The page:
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The future of Science for the Future. Discuss.

May 17, 2012
Professor Tony Barrett, Science for the Future, 15 May 2012

Professor Tony Barrett outside Downing Street on Tuesday

When Professor Tony Barrett pulled a petition out of a coffin on Tuesday, he wanted to start a debate. And boy has he got one.

Twitter, the Guardian, the Telegraph and various blogs have been alive with open discussion about the EPSRC issue and, to a greater degree, the tactics of Barrett’s Science for the Future (SFTF) campaign. My post from Tuesday has been the most visited and commented on in Purse String Theory’s history.

So in this post I intend to synthesise some of the comments of the community in order to move the debate onto how scientists should ‘do’ political action. Pick a point from the list below, and have your way with it in the comments and on Twitter.

1. Factions v friends

Tuesday’s campaigners used the EPSRC controversy to kick start a debate about the overall impact agenda, leading to criticisms of factionalism. Athene Donald commented: “They are not representing all of ‘us’ and many of ‘us’ do not agree with their stunt yesterday.” In science, can factions ever be useful?

Here’s a tweet to illustrate this question:

2. The political palate

One commenter invoked Britt Holbrook to argue that “if scientists and science funders don’t work together, politicians are likely to react by cutting science budgets”. So if scientists fall out with their funders, is it politically palatable for them to argue that science is separate from society? If not, how comfortable are scientists in relying on economic indicators of ‘success’?

3. Mob mentality

If a relatively small number of scientists devise a political stunt that is supported by a few hundred other scientists, the wider group may be seen to stand for everything the organisers argue (I’m thinking of this furore over Barrett’s nod to Stalin). Does collective action override or undermine an individual’s position?

4. The future of Science for the Future

Every campaigner I spoke to on Tuesday said that the coffin stunt was just a start, and that SFTF planned to build a membership for the ongoing fight for reform of the funding regime. I’m interested to see these concrete plans and a response to the comment that the group needs a “PR face-lift”. And while the debate has raged in the blogosphere and on Twitter this week, where was Barrett?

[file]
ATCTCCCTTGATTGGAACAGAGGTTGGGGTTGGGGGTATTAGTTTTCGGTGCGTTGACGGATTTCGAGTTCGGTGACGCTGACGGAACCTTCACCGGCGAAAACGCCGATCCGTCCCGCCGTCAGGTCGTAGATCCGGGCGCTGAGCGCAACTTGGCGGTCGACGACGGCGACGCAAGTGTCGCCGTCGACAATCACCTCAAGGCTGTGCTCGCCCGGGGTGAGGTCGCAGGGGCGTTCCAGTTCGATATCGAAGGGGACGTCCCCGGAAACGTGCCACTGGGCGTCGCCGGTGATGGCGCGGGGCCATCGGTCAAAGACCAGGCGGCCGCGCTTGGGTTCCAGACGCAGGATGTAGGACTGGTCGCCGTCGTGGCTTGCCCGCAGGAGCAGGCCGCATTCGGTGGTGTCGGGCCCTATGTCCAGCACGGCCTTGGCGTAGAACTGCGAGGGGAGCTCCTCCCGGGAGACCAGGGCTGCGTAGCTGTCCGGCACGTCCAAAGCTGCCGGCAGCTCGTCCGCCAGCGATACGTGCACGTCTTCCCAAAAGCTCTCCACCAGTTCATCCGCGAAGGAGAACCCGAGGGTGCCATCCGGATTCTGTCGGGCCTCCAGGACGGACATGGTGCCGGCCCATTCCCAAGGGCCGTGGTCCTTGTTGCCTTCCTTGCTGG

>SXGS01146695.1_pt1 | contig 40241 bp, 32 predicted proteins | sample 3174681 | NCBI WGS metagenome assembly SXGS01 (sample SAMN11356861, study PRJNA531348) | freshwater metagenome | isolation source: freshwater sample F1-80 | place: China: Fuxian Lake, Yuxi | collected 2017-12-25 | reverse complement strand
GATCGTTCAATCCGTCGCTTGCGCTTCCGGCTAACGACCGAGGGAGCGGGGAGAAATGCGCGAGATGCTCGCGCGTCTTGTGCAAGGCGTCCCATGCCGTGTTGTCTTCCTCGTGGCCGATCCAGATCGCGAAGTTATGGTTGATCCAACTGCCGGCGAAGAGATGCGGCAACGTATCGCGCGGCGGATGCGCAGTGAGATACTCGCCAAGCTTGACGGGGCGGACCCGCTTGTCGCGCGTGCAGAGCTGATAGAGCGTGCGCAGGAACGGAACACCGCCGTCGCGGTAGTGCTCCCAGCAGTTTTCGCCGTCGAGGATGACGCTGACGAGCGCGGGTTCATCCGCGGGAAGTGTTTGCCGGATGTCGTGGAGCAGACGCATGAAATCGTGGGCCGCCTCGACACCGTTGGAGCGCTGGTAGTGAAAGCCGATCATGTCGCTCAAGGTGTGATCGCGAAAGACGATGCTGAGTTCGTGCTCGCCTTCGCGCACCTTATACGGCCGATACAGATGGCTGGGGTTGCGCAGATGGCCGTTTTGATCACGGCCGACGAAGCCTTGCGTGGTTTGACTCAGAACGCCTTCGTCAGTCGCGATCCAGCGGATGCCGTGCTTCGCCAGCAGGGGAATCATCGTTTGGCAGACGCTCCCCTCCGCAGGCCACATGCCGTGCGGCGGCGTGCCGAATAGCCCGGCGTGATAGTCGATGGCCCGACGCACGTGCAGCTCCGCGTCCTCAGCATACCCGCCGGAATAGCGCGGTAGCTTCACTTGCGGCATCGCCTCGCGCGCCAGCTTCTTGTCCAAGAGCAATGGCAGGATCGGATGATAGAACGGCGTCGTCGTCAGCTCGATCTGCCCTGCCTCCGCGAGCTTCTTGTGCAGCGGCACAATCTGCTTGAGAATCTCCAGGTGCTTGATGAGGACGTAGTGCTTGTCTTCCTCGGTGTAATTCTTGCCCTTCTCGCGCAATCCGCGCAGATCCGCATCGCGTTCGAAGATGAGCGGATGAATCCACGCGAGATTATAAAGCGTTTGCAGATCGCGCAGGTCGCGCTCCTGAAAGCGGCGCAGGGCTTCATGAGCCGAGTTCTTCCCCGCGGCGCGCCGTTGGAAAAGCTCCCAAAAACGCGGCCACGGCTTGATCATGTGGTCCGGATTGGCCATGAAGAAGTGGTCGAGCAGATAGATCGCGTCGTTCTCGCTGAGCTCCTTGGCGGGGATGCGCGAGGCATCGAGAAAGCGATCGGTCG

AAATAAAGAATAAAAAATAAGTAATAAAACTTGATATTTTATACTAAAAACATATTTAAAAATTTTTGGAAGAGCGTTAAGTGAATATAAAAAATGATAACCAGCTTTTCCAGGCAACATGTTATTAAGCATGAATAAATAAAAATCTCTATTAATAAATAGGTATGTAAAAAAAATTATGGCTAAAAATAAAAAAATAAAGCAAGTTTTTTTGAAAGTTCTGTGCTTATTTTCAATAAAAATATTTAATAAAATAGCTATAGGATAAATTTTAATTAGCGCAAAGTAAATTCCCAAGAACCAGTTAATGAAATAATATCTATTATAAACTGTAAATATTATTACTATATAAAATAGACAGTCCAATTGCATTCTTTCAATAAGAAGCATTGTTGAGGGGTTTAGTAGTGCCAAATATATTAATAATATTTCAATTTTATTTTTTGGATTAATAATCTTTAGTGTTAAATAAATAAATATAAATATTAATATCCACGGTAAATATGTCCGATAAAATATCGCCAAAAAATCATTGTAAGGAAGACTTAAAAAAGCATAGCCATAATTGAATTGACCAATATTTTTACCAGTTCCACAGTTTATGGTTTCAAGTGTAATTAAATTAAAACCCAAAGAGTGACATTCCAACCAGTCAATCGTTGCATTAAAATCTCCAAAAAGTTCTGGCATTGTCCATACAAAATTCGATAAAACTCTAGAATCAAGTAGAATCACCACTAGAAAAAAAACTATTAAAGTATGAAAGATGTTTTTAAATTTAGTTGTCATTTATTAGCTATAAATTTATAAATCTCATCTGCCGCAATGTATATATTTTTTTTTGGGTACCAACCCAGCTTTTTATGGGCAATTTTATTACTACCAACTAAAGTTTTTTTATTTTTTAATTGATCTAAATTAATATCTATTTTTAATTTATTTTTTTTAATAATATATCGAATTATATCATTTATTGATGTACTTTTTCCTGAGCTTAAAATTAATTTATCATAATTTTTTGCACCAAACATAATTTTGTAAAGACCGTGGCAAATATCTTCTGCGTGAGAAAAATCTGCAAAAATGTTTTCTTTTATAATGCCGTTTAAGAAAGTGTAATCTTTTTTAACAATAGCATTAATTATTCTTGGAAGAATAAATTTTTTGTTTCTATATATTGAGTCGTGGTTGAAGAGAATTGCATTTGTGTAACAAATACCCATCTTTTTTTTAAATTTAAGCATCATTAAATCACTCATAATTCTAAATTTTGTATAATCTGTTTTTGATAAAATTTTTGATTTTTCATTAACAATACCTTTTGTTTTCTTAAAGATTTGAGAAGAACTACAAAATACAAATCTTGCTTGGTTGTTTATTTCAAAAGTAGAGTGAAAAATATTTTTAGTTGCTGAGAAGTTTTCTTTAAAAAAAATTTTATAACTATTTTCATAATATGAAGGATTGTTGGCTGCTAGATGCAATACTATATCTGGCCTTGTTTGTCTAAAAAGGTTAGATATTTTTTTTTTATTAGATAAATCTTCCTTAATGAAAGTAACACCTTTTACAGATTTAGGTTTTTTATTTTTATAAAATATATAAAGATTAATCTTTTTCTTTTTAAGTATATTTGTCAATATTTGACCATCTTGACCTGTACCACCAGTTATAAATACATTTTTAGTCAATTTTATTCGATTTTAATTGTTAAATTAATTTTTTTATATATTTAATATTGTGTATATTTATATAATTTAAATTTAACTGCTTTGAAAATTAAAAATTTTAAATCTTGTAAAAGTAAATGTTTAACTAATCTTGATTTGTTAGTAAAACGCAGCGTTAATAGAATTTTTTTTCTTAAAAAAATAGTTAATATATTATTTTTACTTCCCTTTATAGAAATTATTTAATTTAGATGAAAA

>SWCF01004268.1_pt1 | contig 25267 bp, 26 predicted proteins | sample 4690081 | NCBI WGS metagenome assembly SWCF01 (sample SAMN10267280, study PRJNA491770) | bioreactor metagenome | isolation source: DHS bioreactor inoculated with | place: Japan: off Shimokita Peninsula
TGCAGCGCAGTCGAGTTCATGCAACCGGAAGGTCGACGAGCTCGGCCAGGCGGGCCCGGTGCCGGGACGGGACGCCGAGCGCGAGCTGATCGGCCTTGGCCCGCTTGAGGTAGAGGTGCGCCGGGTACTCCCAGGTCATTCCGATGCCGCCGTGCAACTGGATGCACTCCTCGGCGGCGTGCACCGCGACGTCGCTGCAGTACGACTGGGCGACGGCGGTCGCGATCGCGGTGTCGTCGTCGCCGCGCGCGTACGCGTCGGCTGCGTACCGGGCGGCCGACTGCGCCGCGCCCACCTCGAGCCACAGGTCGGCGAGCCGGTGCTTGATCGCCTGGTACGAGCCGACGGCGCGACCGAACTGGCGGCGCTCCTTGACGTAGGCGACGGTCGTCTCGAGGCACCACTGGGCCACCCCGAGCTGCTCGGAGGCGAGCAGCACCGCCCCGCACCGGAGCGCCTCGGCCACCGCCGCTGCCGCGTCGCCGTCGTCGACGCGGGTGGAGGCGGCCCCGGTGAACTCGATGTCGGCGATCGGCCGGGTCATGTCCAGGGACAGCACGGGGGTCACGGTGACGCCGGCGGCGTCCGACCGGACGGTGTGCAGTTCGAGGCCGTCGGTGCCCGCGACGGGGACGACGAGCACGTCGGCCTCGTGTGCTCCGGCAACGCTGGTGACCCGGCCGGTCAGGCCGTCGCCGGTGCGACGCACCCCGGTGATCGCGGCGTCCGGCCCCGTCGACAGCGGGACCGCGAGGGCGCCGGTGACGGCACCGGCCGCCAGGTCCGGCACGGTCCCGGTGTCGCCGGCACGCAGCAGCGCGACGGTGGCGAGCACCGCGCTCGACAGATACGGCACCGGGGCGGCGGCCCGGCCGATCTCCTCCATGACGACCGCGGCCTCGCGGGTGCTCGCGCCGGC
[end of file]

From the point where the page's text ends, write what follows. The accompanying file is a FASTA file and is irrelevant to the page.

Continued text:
The EPSRC today published a response letter (scroll down) in the Telegraph to SFTF’s letter on Tuesday. In what looks like the community engagement the EPSRC is alleged to have avoided, the letter picks up on some of the criticisms railed against SFTF by calling for unity among scientists in the run up to the next spending review.

The comments below remain open 24/7 for our very own community engagement. I’m thinking of somehow capturing this debate for an article in my ongoing Guardian series, Talking Science to Power. Ideas welcome.

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2 Comments leave one →
  1. Chris Stokes permalink
    May 17, 2012 7:10 pm

    Speaking of factions and 2010, I recall the RAEng’s contribution to the Science and Research Budget review that year led by the Director General Science and Research. It said inter alia, ‘particle physics[...] makes only a modest contribution to the most important challenges facing society today, as compared with engineering and technology where almost all the research is directly or indirectly relevant to wealth creation’. It drew a similar kind of response to the let’s-not-fall-out-at-this-critical-time one that the fake funeral has prompted. I seem to remember the Royal Society being very diplomatic in public, while knives were being sharpened behind the scenes. According to the Sheer Lunacy blog, behind Science for the Future are ‘scientists and mathematicians from all branches of the scientific community’. I wonder whether ‘scientist’ and ‘scientific’ are being used here in the expansive way they sometimes are (whether quite consiously or not) to embrace engineering academics or in the narrow sense that sits more comfortably with the protestors’ attachment to basic science. I wonder what the RAEng makes of all this too.

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  1. Sometimes scientists have a duty to swap the pipette for the placard « « News in BriefsNews in Briefs

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